Getting archeological funding is an absolute bitch of a thing. Yes, there are a number of people who want to learn and explore the world with altruistic goals, but they rarely manage to convince the people standing above them that it's a good idea.

(Not that every facet of the gatekeeping is bad, mind. Denying access to sites to preserve them, for example.)

peterburkimsher
12 days

What preserves better? Keeping something in the ground? Putting it in a museum? Translating it? Backing it up on a computer, in the cloud? Sharing more!

ta988
12 days

In my work experience putting things in a computer is the thing that preserve the least. We still have papers from the 70s all the computer stored data from the 90s is long gone. Storing physical artifacts is pretty passive compared to storing digital artifacts that require regular medium and formats change.

shakna
12 days

Its situational.

We've got some sites sealed, because the mere act of opening them will destroy them. We don't have the technology to safely examine them - yet. So we keep them under lock and key for future generations to solve that problem.

Sometimes you do have to make a hard choice. Taking it out of the ground might partially destroy it, but leaving it where it lies might also destroy it. (Particularly sites close to mining sites.)

But generally speaking - putting anything on display in a museum will wreck it. Most archeological works on display are duplicates, whilst the preservation and maintenance work is done as far away from ordinary people as possible. One part pays for the other.

The people involved in this stuff absolutely want to share that knowledge! They want people to grow and learn. To experience new ideas and endless wonder. But they're also extremely pragmatic.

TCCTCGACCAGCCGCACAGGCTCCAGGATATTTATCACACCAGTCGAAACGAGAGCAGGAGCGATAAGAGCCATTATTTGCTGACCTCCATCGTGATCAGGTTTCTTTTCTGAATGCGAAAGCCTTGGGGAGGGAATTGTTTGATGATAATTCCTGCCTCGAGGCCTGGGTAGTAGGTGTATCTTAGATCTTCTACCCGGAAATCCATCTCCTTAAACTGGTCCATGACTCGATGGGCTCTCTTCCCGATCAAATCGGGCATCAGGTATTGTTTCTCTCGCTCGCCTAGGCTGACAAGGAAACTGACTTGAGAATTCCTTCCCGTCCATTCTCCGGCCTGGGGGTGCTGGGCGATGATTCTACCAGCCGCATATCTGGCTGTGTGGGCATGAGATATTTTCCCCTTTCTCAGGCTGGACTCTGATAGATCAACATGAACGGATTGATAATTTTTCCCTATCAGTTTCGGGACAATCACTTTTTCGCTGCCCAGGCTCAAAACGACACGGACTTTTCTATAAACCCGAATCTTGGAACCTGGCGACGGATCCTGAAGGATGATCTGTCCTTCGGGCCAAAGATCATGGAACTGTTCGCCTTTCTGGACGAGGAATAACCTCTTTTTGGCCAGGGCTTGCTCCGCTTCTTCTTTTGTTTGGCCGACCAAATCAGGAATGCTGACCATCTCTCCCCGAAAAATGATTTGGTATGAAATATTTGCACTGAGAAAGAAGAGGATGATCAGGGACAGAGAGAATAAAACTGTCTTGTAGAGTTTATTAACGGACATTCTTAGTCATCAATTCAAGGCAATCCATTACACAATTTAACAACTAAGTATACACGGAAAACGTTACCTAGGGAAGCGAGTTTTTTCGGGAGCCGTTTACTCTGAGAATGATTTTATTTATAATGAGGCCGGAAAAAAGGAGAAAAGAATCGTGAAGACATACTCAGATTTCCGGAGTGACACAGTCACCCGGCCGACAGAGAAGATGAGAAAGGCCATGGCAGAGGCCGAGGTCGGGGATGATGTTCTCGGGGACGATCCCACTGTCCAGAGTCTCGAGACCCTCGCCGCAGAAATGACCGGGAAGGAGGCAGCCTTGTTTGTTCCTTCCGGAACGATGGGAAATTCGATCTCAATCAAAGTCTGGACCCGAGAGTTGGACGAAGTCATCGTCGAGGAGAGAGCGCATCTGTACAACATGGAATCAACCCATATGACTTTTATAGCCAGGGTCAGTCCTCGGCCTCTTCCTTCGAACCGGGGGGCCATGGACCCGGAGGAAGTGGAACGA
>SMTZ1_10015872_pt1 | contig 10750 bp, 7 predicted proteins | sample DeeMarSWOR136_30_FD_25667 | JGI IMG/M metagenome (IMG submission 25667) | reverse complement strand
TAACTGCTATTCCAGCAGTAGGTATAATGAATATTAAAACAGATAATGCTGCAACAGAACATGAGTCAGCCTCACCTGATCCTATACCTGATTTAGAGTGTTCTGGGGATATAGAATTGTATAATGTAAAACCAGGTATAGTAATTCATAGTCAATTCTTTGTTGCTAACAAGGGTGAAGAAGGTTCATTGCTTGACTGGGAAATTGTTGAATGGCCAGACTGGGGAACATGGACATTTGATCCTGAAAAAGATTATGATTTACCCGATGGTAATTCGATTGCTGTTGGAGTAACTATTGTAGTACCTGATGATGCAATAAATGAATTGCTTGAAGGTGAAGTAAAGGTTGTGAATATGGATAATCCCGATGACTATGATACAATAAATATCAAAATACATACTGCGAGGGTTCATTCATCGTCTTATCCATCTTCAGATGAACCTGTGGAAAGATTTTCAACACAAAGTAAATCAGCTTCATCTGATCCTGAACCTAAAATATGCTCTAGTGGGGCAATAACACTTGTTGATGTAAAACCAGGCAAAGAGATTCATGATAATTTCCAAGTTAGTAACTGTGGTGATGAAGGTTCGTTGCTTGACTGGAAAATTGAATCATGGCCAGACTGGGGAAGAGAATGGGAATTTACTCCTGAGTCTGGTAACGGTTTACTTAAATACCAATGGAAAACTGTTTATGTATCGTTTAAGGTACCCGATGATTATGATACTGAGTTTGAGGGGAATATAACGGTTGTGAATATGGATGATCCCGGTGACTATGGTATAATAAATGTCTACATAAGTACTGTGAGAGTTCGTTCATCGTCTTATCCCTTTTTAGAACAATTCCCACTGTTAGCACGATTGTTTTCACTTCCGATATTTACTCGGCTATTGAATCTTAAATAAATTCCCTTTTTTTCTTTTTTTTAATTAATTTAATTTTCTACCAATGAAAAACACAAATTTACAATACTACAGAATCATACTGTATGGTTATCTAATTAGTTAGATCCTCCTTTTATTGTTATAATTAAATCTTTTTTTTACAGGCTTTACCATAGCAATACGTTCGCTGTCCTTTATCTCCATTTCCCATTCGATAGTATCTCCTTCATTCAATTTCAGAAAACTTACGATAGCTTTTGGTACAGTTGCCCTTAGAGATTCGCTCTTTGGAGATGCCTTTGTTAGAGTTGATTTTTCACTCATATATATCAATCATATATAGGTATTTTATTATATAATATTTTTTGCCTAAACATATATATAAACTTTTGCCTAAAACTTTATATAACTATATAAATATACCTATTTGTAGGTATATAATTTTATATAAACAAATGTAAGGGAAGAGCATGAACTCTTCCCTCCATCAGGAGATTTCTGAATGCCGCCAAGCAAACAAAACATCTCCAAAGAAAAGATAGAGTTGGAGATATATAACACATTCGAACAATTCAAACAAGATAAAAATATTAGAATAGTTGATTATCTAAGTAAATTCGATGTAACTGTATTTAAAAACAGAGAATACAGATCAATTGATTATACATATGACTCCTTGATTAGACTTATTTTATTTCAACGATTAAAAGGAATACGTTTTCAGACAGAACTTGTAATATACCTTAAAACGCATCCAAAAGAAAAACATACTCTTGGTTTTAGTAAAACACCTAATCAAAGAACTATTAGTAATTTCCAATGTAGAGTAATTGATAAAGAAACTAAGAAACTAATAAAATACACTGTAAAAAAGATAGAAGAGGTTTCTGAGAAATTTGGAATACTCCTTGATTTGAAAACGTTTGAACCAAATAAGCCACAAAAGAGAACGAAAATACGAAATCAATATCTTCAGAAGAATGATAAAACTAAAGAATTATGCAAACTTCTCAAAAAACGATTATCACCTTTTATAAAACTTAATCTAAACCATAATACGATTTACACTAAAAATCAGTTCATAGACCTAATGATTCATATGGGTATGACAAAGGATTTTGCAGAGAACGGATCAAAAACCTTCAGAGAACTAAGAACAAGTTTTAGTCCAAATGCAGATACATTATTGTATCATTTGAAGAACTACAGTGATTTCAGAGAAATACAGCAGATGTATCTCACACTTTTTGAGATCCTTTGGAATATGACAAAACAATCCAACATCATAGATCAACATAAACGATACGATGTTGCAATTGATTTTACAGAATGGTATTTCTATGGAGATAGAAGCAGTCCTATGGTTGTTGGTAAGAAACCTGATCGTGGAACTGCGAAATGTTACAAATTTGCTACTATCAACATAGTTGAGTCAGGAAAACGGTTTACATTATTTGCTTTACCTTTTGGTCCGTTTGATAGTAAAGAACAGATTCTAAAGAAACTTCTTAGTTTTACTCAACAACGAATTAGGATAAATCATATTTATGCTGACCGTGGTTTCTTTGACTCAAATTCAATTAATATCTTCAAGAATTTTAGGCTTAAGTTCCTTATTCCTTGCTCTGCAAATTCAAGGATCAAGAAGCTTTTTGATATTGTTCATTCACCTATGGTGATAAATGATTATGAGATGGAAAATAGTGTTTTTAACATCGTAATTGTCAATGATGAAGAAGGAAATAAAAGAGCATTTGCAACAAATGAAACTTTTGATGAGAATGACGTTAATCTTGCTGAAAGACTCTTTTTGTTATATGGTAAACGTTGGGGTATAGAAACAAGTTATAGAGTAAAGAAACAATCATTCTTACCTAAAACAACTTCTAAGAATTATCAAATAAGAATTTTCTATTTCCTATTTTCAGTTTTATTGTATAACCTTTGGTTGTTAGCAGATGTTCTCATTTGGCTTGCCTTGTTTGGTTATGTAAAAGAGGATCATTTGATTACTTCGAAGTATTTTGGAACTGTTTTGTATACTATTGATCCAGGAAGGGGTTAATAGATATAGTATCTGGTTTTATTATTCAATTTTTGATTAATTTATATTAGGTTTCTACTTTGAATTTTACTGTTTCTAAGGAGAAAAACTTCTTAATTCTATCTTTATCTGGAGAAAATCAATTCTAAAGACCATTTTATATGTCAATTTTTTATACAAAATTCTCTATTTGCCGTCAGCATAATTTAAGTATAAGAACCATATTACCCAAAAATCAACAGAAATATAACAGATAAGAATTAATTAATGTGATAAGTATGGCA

peterburkimsher
12 days

Thank you for teaching us your knowledge! It's not intellectual property theft now you're sharing it.

Please, pragmatically, make photo or 3D model or something so that it's backed up on a website somewhere. Just in case an accident happens again, like at the Library of Alexandria in 48 BC, or the National Museum of Brazil in 2018 AD.

And if I can help, I'd love to try with you.

pyinstallwoes
12 days

You seem to know about this subject.

1) what types of potential excavations are currently sealed and what is the hypothesis of the contents?

2) what is the most shocking thing you know that others don’t know that you’d be willing to share, or at least surprising.

3) why are there gatekeepers on knowledge and archaeology?

shakna
11 days

> 1) what types of potential excavations are currently sealed and what is the hypothesis of the contents?

The most famous for is probably the main tomb for the First Qin Emperor. That is to say, the main tomb for the place with the terracotta army. The army figures almost immediately started to flake and decay after being exposed - lacquer disappearing in a space of minutes. We believe there may be some mercury rivers or pools inside the main tomb that may rapidly be lost if we were to open it, as well as the other artifacts.

> 2) what is the most shocking thing you know that others don’t know that you’d be willing to share, or at least surprising.

Nothing much. I doubt anything would surprise anyone. Maybe that people have always been people? Some people have the mistaken impression ancient people were mentally slow.